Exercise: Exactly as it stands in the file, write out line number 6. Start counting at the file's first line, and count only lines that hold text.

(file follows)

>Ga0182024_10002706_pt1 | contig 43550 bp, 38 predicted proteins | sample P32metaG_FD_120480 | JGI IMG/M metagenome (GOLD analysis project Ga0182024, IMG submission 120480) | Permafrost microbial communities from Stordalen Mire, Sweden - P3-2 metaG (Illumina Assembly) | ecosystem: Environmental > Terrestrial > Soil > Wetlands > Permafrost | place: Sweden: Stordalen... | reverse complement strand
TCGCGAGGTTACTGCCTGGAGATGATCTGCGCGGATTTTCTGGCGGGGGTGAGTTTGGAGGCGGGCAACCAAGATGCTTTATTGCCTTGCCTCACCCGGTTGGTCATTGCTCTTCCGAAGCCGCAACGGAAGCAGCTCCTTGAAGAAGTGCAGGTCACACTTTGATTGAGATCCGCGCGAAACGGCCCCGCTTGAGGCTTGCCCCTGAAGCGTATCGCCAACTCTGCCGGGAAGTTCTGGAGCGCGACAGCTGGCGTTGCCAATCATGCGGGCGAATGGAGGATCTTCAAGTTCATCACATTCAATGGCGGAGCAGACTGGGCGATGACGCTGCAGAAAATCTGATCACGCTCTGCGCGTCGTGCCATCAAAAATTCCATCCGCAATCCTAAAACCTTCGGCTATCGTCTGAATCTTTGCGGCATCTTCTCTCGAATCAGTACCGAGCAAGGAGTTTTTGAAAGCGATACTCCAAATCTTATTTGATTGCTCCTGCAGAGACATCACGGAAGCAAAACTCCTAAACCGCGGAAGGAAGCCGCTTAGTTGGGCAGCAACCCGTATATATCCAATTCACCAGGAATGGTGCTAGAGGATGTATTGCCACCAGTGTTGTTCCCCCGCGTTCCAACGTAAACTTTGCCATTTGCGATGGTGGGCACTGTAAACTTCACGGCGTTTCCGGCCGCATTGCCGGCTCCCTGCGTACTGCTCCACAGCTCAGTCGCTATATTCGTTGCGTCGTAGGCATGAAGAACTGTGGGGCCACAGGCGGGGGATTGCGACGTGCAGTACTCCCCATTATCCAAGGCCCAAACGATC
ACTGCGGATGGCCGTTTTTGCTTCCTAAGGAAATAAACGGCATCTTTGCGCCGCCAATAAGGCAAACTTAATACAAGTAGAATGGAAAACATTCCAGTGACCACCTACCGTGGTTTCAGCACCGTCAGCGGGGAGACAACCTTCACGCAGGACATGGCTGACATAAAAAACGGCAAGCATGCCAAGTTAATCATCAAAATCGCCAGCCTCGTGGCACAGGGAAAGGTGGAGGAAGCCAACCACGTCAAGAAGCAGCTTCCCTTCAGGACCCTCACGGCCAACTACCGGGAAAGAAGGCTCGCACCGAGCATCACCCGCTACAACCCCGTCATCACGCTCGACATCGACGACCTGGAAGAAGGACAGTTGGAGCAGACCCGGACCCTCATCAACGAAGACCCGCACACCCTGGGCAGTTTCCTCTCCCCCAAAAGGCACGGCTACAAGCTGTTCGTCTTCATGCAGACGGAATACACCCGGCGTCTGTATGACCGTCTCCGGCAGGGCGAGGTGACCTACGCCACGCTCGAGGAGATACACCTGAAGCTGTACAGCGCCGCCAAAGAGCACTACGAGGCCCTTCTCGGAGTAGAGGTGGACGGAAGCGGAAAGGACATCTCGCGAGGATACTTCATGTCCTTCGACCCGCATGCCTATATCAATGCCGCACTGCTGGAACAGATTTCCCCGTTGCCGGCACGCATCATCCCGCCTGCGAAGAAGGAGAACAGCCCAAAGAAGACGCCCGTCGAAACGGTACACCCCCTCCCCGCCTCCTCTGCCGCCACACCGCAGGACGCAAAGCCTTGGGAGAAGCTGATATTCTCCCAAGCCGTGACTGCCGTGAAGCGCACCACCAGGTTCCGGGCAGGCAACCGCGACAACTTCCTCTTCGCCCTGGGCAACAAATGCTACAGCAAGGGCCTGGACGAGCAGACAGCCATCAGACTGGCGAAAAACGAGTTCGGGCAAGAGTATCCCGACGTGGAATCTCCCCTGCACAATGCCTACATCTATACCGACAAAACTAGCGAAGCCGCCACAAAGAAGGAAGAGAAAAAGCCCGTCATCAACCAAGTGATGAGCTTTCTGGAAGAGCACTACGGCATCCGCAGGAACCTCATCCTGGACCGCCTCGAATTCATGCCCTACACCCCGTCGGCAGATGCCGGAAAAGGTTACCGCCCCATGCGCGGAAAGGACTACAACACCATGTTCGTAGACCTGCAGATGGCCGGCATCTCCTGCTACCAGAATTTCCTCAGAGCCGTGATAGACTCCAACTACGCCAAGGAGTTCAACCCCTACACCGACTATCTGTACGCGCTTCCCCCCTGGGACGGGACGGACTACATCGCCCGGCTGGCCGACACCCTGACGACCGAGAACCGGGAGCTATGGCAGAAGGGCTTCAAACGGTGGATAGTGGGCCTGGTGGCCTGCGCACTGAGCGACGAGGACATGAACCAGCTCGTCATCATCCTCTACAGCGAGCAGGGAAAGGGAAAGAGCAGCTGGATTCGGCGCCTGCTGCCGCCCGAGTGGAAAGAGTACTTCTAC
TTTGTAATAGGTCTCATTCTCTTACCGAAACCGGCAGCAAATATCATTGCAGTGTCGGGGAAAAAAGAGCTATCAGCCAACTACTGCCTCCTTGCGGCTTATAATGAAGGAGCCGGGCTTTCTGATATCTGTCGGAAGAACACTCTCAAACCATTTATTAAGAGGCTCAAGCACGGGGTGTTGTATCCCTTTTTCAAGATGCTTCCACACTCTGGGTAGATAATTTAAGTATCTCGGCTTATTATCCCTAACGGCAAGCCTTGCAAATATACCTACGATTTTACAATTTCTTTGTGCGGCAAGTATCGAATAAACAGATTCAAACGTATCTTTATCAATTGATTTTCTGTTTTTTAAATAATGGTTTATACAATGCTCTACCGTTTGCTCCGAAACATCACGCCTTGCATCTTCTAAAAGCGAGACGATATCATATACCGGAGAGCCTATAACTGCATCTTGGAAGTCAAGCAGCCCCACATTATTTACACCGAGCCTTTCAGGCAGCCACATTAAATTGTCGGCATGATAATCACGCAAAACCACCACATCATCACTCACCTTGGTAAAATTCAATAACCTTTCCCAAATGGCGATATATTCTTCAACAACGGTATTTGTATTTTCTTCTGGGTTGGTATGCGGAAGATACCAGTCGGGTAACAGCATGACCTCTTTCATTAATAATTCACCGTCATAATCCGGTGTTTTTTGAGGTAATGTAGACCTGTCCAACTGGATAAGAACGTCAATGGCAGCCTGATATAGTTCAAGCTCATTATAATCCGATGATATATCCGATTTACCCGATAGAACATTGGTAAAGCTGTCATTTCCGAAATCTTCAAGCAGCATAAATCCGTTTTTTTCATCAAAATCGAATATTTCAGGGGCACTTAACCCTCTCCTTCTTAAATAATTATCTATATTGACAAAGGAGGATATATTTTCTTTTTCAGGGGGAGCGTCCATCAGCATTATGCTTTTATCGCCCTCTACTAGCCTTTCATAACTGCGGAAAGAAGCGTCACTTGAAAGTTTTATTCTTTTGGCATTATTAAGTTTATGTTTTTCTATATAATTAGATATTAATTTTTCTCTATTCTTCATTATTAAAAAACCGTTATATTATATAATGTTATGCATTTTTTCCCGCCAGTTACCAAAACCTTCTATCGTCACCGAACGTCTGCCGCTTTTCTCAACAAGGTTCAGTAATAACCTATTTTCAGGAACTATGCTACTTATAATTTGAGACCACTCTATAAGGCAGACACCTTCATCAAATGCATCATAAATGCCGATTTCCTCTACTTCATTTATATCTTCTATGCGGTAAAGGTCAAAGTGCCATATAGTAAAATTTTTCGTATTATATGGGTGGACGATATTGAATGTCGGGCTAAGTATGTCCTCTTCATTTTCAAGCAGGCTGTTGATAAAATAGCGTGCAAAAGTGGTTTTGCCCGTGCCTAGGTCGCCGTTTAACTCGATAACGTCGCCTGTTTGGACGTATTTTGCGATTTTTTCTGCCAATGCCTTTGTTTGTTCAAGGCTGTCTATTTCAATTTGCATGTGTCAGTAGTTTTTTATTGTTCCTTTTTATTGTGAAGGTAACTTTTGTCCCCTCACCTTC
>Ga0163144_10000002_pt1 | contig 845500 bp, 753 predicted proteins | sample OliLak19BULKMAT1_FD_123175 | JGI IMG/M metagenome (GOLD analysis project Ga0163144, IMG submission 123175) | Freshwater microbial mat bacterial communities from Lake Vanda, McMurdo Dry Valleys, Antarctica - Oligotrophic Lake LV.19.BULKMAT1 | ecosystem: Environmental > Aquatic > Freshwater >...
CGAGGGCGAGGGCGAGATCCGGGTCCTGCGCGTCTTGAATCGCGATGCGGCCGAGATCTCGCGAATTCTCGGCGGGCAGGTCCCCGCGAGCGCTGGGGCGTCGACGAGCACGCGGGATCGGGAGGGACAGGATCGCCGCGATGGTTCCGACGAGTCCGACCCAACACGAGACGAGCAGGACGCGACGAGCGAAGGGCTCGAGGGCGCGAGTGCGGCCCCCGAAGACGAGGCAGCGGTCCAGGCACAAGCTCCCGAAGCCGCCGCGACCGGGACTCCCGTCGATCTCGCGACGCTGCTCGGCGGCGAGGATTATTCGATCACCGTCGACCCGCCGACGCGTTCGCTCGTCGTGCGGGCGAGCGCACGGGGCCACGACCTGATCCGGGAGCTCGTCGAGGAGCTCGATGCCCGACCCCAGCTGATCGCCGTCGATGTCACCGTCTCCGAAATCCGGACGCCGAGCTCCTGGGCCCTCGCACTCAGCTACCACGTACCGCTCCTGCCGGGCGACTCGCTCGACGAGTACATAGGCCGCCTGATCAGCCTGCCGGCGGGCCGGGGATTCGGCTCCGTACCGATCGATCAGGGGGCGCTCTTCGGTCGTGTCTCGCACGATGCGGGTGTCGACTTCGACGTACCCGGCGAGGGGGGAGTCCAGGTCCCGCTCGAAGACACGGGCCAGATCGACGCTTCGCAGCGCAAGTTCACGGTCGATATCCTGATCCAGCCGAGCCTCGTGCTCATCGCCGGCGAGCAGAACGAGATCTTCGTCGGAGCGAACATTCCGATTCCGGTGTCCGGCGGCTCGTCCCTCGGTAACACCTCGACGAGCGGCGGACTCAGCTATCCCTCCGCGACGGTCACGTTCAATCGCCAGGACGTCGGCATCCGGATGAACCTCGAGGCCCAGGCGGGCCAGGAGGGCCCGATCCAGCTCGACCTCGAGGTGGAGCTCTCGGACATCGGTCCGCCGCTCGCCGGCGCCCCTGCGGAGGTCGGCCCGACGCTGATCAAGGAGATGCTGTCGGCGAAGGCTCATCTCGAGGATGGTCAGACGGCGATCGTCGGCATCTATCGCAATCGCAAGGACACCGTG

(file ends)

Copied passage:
CGAGGGCGAGGGCGAGATCCGGGTCCTGCGCGTCTTGAATCGCGATGCGGCCGAGATCTCGCGAATTCTCGGCGGGCAGGTCCCCGCGAGCGCTGGGGCGTCGACGAGCACGCGGGATCGGGAGGGACAGGATCGCCGCGATGGTTCCGACGAGTCCGACCCAACACGAGACGAGCAGGACGCGACGAGCGAAGGGCTCGAGGGCGCGAGTGCGGCCCCCGAAGACGAGGCAGCGGTCCAGGCACAAGCTCCCGAAGCCGCCGCGACCGGGACTCCCGTCGATCTCGCGACGCTGCTCGGCGGCGAGGATTATTCGATCACCGTCGACCCGCCGACGCGTTCGCTCGTCGTGCGGGCGAGCGCACGGGGCCACGACCTGATCCGGGAGCTCGTCGAGGAGCTCGATGCCCGACCCCAGCTGATCGCCGTCGATGTCACCGTCTCCGAAATCCGGACGCCGAGCTCCTGGGCCCTCGCACTCAGCTACCACGTACCGCTCCTGCCGGGCGACTCGCTCGACGAGTACATAGGCCGCCTGATCAGCCTGCCGGCGGGCCGGGGATTCGGCTCCGTACCGATCGATCAGGGGGCGCTCTTCGGTCGTGTCTCGCACGATGCGGGTGTCGACTTCGACGTACCCGGCGAGGGGGGAGTCCAGGTCCCGCTCGAAGACACGGGCCAGATCGACGCTTCGCAGCGCAAGTTCACGGTCGATATCCTGATCCAGCCGAGCCTCGTGCTCATCGCCGGCGAGCAGAACGAGATCTTCGTCGGAGCGAACATTCCGATTCCGGTGTCCGGCGGCTCGTCCCTCGGTAACACCTCGACGAGCGGCGGACTCAGCTATCCCTCCGCGACGGTCACGTTCAATCGCCAGGACGTCGGCATCCGGATGAACCTCGAGGCCCAGGCGGGCCAGGAGGGCCCGATCCAGCTCGACCTCGAGGTGGAGCTCTCGGACATCGGTCCGCCGCTCGCCGGCGCCCCTGCGGAGGTCGGCCCGACGCTGATCAAGGAGATGCTGTCGGCGAAGGCTCATCTCGAGGATGGTCAGACGGCGATCGTCGGCATCTATCGCAATCGCAAGGACACCGTG